what happened at 032c’s debut catwalk show in london
The Berlin-based magazine-turned-brand showed their first womenswear collection last night.
“I love building sites so much,” Maria Koch, the designer behind 032c’s label, is unexpectedly and enthusiastically explaining backstage. 032c have just staged their first, full, womenswear catwalk show in London, in a building site nestled above The Store at 180 Strand. Backstage is a mess of energy and hyperactivity, a constant stream of hyped-up kids and fashion bigwigs filter past. “I kind of fell in love with this space at first sight, this specific construction site,” Maria continues. “How messy and fantastic it was! I really have warm, romantic feelings for construction sites, in general. I find them so melancholic, so beautiful; something is happening, something is changing, something is lost and something new is created. I find this moment so interesting.” That might as well, as a description, stand in for 032c in a whole –– which is in a process of expanding, developing, becoming. What began in Berlin as a poetically intellectual fashion magazine in 2000 has grown into a fashion label now offering a ‘proper’ ready-to-wear collection, alongside their merch lines and the magazine and a website and running the editorial arm of the ecommerce site SSENSE.
Importantly they have grown into this space without selling out, watering down, chasing trends or changing their aesthetic. They’ve instead defined this new arena that fashion exists in in 2018, that exists equally IRL and on URL. Their ventures into fashion began with covetable T-shirt merch collabs with artists like Cali Thornhill Dewitt (pre-Yeezy and pre-Some Ware) and other designers like Gosha Rubchinskiy. Then they made Sade and Arthur Russell and Helmut Lang and Fassbinder bootleg shirts and everything they did all sold out pretty much instantly. A kind of cult surrounded it. Maria is, herself, ex of Jil Sander and Marios Schwab, and the plan has always been to grow 032c into the kind of creatively eclectic business that could easily encompass all this formal diversity. It had grown naturally, and so it feels organic. “That’s because we have always planned to reach this moment,” Maria says. “The plan was get 032c to the point where we could host a proper ready-to-wear show like this.” Except of course all those distinctions and genres and hierarchies are collapsing right now, streetwear exists in the same intellectual sphere as couture even if the prices and business models are very different. The vapidest of couture is not intrinsically ‘better’ than the cleverest piece of screenprinted DIY merch. This dialogue is the heart of 032c.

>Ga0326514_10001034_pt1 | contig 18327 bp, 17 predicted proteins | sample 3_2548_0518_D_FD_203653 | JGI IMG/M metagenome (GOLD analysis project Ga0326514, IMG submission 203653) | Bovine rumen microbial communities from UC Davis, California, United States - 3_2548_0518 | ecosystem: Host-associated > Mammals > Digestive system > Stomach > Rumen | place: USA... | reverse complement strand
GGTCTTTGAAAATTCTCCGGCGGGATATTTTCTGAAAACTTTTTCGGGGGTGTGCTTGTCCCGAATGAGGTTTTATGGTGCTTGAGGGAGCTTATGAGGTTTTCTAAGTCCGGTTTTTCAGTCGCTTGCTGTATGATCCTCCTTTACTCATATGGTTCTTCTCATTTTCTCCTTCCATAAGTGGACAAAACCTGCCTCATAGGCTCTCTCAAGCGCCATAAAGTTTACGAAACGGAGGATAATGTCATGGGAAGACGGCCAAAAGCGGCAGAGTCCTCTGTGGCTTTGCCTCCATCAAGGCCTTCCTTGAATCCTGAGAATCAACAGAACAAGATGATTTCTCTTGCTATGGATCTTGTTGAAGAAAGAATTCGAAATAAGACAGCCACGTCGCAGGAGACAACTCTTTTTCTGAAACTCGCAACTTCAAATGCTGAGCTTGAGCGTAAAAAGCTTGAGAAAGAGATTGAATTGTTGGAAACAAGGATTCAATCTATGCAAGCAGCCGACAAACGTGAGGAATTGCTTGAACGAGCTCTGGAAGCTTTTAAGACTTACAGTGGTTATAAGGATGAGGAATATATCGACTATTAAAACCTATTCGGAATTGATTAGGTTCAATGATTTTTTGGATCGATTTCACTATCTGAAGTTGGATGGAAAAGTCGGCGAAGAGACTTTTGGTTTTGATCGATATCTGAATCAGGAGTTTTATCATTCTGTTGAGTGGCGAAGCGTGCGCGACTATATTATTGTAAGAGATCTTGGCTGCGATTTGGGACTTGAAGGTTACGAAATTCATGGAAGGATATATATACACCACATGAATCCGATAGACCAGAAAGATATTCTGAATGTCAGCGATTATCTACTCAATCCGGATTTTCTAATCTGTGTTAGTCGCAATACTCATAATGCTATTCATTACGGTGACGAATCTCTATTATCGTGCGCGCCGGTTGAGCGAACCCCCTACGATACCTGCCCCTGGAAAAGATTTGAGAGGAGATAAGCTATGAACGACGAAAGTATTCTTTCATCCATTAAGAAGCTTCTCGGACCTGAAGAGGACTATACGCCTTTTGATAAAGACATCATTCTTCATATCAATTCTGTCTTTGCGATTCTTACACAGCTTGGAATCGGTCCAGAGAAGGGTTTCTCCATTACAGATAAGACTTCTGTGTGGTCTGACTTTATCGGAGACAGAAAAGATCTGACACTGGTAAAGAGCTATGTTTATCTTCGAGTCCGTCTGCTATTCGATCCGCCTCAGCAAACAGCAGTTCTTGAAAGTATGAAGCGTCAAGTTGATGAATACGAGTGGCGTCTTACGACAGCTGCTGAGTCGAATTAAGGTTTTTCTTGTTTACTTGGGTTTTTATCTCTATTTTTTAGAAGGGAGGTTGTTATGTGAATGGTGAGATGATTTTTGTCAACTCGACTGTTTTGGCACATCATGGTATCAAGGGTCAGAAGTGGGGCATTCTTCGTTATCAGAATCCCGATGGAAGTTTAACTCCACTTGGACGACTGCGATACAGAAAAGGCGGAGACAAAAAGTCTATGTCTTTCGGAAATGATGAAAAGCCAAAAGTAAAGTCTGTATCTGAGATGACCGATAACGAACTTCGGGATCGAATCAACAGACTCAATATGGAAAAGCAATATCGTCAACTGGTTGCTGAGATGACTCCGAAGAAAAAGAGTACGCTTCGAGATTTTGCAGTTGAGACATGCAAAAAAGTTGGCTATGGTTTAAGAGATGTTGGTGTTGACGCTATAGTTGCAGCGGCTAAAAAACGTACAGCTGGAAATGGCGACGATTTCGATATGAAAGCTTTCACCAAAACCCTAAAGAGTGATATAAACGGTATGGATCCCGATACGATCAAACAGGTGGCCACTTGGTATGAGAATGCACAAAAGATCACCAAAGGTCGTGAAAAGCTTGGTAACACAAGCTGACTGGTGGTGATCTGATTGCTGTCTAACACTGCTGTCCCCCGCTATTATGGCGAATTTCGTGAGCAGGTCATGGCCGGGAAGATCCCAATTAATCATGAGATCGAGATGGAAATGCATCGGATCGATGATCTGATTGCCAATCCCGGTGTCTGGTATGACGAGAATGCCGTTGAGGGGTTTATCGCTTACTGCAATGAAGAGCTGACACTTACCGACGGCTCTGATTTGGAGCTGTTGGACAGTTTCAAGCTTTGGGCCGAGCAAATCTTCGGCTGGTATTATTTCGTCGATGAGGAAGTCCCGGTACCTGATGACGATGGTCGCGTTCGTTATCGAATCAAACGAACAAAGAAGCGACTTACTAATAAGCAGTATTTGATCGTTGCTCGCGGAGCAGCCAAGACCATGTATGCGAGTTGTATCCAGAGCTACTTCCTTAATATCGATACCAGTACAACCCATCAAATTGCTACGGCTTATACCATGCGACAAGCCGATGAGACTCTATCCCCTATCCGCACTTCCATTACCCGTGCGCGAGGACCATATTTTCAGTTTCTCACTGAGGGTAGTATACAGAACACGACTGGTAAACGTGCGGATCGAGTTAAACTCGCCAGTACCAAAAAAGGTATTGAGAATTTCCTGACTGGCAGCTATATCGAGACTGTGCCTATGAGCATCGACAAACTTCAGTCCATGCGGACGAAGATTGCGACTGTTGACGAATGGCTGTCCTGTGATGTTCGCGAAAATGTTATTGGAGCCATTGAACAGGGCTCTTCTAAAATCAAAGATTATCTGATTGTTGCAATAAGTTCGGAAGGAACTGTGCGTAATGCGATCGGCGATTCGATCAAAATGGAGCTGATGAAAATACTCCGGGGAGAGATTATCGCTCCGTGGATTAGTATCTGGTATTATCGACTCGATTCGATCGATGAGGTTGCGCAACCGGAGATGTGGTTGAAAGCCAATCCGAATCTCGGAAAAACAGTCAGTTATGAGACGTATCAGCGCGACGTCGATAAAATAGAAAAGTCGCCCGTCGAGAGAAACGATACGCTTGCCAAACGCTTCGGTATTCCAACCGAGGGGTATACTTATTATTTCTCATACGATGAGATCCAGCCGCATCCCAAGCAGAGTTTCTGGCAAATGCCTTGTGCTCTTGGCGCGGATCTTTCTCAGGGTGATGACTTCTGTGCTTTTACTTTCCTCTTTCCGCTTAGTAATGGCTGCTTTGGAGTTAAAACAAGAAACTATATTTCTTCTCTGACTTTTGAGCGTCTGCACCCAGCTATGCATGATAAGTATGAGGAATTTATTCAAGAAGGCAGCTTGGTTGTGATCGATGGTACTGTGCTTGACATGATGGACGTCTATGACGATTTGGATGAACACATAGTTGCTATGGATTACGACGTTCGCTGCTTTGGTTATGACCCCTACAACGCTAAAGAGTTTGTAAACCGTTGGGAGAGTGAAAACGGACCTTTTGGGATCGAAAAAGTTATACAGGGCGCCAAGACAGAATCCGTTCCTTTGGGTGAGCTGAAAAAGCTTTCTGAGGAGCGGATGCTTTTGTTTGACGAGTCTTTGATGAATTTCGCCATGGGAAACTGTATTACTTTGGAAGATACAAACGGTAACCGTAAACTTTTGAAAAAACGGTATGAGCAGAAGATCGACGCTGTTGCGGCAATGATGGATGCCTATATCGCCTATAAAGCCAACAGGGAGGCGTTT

“We are going to do more ‘proper’, ready-to-wear, collections,” Maria says, of the brands future plans. “We are doing another show at our Reference Festival, next May, and then we will show a collection in Paris. But we will still do drops of apparel and merchandise when the ideas are right. We are flexible, but you have to have respect what each thing stands for, it's parameters, otherwise what we do would just be braindead. We respect ready-to-wear, but at the same time we have to be true to ourselves, find this balance. We are figuring it out... it's a non-stop negotiation.”
And in this collection that negotiation was set against the dominance of streetwear as a catch-all terminology “that means everything and nothing”. Maria instead looked to her youth for this collection’s inspiration. Not streetwear, but clubwear. Berlin, rave and graffiti, enclosed creative scenes and the communities that surrounded them. It was about the codes of what you wear, “The right sweater. The right shoes. The right shops. Knowing the right DJs and the right clubs to go to. It was really an achievement to be in there, and back then you could only achieve that through research, by finding different streams of knowledge. Right now it feels very different.”
But rather than simply losing themselves in the auras of long vanished golden ages, this collection, titled Cosmic Workshop, made those references feel alive and current. It was, more or less, the story of real Berlin rave boys and illusory Berlin rave girls; “the kind of girl these boys dream of –– this kind of woman is unreachable, though, she doesn't really exist. It’s a fantasy.” It played out in a palette of soft and delicate grays and whites, gentle tie-died pinks and blues, a focus on simplicity and practicality and durability, an almost militant constancy of silhouette. The girls were sexier; cut-out black dresses, sheer layers, stomping boots, crystal embellishments and harnessed winks to BDSM. The models marched to the sound of pumping Berghain techno along a translucent curtain wrapped around the building’s elevator shaft. It resembled those used to clad building sites, works in progress, which Maria so loves.
This article originally appeared on i-D UK.